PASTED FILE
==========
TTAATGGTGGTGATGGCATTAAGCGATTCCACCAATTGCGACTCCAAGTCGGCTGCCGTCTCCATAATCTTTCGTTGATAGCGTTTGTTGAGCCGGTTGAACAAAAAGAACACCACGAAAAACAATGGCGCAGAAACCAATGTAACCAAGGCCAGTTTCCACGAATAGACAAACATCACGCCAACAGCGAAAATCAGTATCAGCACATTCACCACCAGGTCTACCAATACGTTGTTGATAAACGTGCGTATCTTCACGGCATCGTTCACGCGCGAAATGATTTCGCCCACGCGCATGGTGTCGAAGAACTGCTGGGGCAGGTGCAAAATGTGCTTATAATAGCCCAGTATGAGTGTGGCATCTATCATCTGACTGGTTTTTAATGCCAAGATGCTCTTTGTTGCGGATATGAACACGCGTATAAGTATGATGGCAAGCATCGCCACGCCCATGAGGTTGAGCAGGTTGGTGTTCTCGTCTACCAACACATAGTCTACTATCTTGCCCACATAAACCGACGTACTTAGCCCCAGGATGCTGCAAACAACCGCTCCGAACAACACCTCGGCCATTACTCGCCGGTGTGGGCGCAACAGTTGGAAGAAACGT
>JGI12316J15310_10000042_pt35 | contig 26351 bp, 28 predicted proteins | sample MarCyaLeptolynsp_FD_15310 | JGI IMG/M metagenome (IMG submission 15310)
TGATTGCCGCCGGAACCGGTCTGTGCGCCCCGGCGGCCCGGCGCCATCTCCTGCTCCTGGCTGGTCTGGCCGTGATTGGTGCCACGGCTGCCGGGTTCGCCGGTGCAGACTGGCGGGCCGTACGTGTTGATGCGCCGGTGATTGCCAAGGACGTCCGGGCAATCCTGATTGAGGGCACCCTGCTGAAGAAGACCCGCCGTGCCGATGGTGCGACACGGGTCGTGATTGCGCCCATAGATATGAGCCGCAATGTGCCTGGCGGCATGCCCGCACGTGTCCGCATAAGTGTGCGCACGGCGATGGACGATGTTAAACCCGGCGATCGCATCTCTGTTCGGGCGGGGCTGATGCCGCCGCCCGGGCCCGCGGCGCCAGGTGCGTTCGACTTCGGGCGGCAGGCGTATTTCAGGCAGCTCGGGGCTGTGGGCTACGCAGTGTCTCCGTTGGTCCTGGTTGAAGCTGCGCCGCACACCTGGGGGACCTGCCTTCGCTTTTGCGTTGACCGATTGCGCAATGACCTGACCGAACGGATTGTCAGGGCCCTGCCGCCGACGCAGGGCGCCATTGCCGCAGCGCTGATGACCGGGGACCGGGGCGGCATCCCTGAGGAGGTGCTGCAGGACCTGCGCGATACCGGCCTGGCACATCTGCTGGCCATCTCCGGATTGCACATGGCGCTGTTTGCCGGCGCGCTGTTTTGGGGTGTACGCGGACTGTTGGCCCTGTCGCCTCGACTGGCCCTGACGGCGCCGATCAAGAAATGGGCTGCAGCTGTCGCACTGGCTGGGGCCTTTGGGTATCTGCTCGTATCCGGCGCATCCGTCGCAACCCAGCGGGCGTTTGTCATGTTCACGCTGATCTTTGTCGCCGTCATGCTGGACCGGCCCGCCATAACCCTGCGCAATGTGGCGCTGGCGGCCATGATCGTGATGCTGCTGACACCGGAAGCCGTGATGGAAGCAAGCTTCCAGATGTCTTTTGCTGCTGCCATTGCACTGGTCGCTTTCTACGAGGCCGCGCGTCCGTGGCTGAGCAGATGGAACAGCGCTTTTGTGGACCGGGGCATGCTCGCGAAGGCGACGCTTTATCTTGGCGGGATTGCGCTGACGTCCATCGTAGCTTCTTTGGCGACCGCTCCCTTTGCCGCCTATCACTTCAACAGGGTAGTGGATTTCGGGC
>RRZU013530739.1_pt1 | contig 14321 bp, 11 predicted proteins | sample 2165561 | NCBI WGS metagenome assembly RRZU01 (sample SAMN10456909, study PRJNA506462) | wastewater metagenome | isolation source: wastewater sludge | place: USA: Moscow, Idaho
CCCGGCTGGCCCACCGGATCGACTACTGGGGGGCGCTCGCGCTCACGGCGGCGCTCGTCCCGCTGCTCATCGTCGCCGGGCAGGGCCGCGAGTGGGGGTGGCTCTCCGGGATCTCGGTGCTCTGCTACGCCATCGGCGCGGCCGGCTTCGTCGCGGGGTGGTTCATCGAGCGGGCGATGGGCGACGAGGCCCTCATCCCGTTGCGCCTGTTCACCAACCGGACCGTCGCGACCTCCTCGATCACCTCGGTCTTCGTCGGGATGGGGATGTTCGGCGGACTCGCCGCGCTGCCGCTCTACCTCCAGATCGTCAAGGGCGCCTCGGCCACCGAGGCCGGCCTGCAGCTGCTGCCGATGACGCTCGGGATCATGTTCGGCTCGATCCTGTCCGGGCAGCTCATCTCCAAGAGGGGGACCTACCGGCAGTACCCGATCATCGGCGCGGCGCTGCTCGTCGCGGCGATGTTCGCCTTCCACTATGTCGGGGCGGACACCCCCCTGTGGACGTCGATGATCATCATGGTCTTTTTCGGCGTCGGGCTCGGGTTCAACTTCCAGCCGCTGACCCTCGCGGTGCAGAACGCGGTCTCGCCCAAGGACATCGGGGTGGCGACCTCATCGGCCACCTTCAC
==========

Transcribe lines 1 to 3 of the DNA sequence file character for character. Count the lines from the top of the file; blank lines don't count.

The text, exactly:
TTAATGGTGGTGATGGCATTAAGCGATTCCACCAATTGCGACTCCAAGTCGGCTGCCGTCTCCATAATCTTTCGTTGATAGCGTTTGTTGAGCCGGTTGAACAAAAAGAACACCACGAAAAACAATGGCGCAGAAACCAATGTAACCAAGGCCAGTTTCCACGAATAGACAAACATCACGCCAACAGCGAAAATCAGTATCAGCACATTCACCACCAGGTCTACCAATACGTTGTTGATAAACGTGCGTATCTTCACGGCATCGTTCACGCGCGAAATGATTTCGCCCACGCGCATGGTGTCGAAGAACTGCTGGGGCAGGTGCAAAATGTGCTTATAATAGCCCAGTATGAGTGTGGCATCTATCATCTGACTGGTTTTTAATGCCAAGATGCTCTTTGTTGCGGATATGAACACGCGTATAAGTATGATGGCAAGCATCGCCACGCCCATGAGGTTGAGCAGGTTGGTGTTCTCGTCTACCAACACATAGTCTACTATCTTGCCCACATAAACCGACGTACTTAGCCCCAGGATGCTGCAAACAACCGCTCCGAACAACACCTCGGCCATTACTCGCCGGTGTGGGCGCAACAGTTGGAAGAAACGT
>JGI12316J15310_10000042_pt35 | contig 26351 bp, 28 predicted proteins | sample MarCyaLeptolynsp_FD_15310 | JGI IMG/M metagenome (IMG submission 15310)
TGATTGCCGCCGGAACCGGTCTGTGCGCCCCGGCGGCCCGGCGCCATCTCCTGCTCCTGGCTGGTCTGGCCGTGATTGGTGCCACGGCTGCCGGGTTCGCCGGTGCAGACTGGCGGGCCGTACGTGTTGATGCGCCGGTGATTGCCAAGGACGTCCGGGCAATCCTGATTGAGGGCACCCTGCTGAAGAAGACCCGCCGTGCCGATGGTGCGACACGGGTCGTGATTGCGCCCATAGATATGAGCCGCAATGTGCCTGGCGGCATGCCCGCACGTGTCCGCATAAGTGTGCGCACGGCGATGGACGATGTTAAACCCGGCGATCGCATCTCTGTTCGGGCGGGGCTGATGCCGCCGCCCGGGCCCGCGGCGCCAGGTGCGTTCGACTTCGGGCGGCAGGCGTATTTCAGGCAGCTCGGGGCTGTGGGCTACGCAGTGTCTCCGTTGGTCCTGGTTGAAGCTGCGCCGCACACCTGGGGGACCTGCCTTCGCTTTTGCGTTGACCGATTGCGCAATGACCTGACCGAACGGATTGTCAGGGCCCTGCCGCCGACGCAGGGCGCCATTGCCGCAGCGCTGATGACCGGGGACCGGGGCGGCATCCCTGAGGAGGTGCTGCAGGACCTGCGCGATACCGGCCTGGCACATCTGCTGGCCATCTCCGGATTGCACATGGCGCTGTTTGCCGGCGCGCTGTTTTGGGGTGTACGCGGACTGTTGGCCCTGTCGCCTCGACTGGCCCTGACGGCGCCGATCAAGAAATGGGCTGCAGCTGTCGCACTGGCTGGGGCCTTTGGGTATCTGCTCGTATCCGGCGCATCCGTCGCAACCCAGCGGGCGTTTGTCATGTTCACGCTGATCTTTGTCGCCGTCATGCTGGACCGGCCCGCCATAACCCTGCGCAATGTGGCGCTGGCGGCCATGATCGTGATGCTGCTGACACCGGAAGCCGTGATGGAAGCAAGCTTCCAGATGTCTTTTGCTGCTGCCATTGCACTGGTCGCTTTCTACGAGGCCGCGCGTCCGTGGCTGAGCAGATGGAACAGCGCTTTTGTGGACCGGGGCATGCTCGCGAAGGCGACGCTTTATCTTGGCGGGATTGCGCTGACGTCCATCGTAGCTTCTTTGGCGACCGCTCCCTTTGCCGCCTATCACTTCAACAGGGTAGTGGATTTCGGGC